If you manage people, at some point you’ll probably need to address a sensitive issue. The stakes in these tough conversations are high as the topics often cause people to feel uncomfortable or embarrassed. Because of this, the conversations are avoided and people are left unaware of critical issues that impact their relationships and ultimately, their success.
In this week’s episode, we’ll look at why these topics are so difficult to address and I’ll share with you my suggestions on how to tackle these tough conversations. Whether you manage people directly or have a friend who has a personality quirk that is undermining and limiting his or her success, you’ll be glad you know how to have these discussions.
PLUS, don’t miss this week’s Take Action Challenge and implement this week’s coaching tips.
Do you manage people? If so, get tools and strategies you need to take the fear out of feedback with my book You Have to Say the Words: An Integrity-Based Approach for Tackling Tough Conversations and Maximizing Performance. You can find the paperback or digital version at Amazon, Barnes & Noble or your local book seller.
So enjoy this week’s episode of The Nimble Leader show. I appreciate you listening and I hope you tune in next week!
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TAKE ACTION CHALLENGE:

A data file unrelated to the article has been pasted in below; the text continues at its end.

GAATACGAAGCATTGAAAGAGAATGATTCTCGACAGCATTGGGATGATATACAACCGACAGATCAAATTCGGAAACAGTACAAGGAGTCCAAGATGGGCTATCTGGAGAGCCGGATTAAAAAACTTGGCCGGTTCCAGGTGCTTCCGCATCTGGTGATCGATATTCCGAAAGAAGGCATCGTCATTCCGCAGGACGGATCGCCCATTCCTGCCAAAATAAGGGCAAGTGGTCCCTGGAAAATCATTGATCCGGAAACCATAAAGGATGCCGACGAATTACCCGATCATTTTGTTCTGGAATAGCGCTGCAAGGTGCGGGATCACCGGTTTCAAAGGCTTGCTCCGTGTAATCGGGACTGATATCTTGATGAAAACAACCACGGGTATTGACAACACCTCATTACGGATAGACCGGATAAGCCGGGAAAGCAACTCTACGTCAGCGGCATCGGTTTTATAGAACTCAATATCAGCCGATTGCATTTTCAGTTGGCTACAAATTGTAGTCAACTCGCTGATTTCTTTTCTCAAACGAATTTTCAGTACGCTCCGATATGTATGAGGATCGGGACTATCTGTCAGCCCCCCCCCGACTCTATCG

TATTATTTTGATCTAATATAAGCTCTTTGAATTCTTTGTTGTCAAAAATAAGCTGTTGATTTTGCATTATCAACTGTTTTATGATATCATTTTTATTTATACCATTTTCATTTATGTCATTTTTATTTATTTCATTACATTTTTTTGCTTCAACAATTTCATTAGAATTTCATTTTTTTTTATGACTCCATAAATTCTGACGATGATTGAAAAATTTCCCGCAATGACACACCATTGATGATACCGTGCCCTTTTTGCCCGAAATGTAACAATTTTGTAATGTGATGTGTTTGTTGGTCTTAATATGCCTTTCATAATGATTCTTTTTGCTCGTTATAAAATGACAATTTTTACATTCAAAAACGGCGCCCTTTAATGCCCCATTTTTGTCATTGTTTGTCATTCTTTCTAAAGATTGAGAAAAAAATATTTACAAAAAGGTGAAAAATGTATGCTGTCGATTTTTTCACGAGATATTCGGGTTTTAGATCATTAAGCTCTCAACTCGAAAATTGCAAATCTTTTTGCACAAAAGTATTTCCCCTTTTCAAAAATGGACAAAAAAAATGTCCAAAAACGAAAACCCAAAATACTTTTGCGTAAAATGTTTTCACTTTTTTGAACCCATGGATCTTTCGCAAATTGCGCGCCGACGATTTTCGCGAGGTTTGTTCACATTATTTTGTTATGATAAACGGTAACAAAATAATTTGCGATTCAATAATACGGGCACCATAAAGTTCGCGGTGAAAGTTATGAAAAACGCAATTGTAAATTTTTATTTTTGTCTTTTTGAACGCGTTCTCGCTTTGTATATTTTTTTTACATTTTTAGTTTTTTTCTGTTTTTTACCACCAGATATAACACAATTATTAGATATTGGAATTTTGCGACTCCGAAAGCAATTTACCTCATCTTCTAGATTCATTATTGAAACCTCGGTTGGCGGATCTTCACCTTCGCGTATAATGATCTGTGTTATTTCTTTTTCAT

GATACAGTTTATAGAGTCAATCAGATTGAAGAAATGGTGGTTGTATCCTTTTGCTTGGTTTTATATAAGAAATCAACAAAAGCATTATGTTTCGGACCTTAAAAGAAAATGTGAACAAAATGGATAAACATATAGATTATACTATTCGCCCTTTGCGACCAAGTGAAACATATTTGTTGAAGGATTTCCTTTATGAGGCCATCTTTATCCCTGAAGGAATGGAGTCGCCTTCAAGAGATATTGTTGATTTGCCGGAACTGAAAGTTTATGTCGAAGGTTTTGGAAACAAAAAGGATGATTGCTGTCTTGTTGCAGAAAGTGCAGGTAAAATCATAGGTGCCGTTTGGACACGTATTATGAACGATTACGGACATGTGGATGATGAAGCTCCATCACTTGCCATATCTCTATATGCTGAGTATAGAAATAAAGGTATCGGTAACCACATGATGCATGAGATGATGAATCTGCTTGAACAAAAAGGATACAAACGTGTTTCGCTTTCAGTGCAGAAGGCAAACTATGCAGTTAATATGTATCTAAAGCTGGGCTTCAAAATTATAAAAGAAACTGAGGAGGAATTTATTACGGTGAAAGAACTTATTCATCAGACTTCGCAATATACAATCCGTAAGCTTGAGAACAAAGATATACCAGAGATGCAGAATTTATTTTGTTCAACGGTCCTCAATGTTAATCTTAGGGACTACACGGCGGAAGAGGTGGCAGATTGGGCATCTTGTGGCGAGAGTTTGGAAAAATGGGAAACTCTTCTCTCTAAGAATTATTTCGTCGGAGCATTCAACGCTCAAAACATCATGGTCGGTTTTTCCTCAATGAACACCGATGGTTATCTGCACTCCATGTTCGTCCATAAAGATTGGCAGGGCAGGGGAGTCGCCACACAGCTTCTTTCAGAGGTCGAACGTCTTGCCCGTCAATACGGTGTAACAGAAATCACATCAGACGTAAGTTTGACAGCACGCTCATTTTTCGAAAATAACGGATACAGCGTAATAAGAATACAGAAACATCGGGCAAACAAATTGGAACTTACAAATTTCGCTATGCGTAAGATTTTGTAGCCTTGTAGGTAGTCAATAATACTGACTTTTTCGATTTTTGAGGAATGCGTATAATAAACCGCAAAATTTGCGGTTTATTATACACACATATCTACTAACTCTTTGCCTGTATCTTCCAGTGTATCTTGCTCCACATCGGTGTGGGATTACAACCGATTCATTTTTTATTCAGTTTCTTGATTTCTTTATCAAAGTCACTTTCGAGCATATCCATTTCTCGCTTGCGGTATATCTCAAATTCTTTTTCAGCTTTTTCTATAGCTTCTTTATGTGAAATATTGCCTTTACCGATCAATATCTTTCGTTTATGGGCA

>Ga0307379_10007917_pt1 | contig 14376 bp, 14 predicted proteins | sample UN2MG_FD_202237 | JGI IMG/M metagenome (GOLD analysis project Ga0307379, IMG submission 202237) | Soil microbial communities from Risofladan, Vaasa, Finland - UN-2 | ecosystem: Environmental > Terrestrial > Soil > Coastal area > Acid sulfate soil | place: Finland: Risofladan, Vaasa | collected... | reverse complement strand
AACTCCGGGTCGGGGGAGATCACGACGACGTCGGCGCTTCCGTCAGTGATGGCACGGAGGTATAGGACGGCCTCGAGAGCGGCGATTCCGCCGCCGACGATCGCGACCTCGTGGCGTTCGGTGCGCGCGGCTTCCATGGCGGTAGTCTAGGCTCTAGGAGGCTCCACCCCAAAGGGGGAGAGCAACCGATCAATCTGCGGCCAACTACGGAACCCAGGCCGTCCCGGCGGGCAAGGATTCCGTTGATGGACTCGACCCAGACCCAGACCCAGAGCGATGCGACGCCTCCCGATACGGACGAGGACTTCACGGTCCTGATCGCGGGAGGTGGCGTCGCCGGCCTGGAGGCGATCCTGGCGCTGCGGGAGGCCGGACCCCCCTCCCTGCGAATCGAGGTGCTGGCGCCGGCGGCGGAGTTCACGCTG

To help you stay nimble, here is this week’s Take Action Challenge. Take these 3 actions steps this week.
1. If you manage someone who is limited by an issue that you’ve found too uncomfortable to address before, I encourage you to have that tough conversation this week. As much as it might hurt their feelings in the short term to hear the feedback, they will respect you for being honest and allowing them the opportunity to change and improve.
2. If you have a relationship with someone in your professional or personal life, and you don’t manage them directly, consider sharing your feedback as a peer or a friend. I would start by asking them if I could share some feedback with them. If they say “no”, honor that. Sometimes people are just not in a good place to hear feedback, but if they say “yes”, then use the same process we discussed. Start with the elephant in the room, your feelings or their possible embarrassment, then share the feedback, and end with what your intention is for sharing the feedback. You might say something like, “I know I’m not your manager, but I care about you and want you to be successful. My intention is to help you, not to offend, and I apologize if I have hurt your feelings in the process.” If people understand your intention is good, they will often forgive any flaws in the delivery.
3. Find a trusted friend or adviser and tell them about this podcast topic. Ask them if there is anything that they see that might limit your success and to please share that feedback with you, even if it is uncomfortable to hear. Your friends and family, the ones who know you best, have the real nuggets to share. They are also the most unlikely to do so unless you create an environment where they feel very comfortable doing so.
I hope this podcast has helped you to better understand what energizes you and how you can use your preference to enhance your communication, your relationships and your leadership effectiveness. If you have thoughts or comments, I’d love to hear from you. Send me a message below.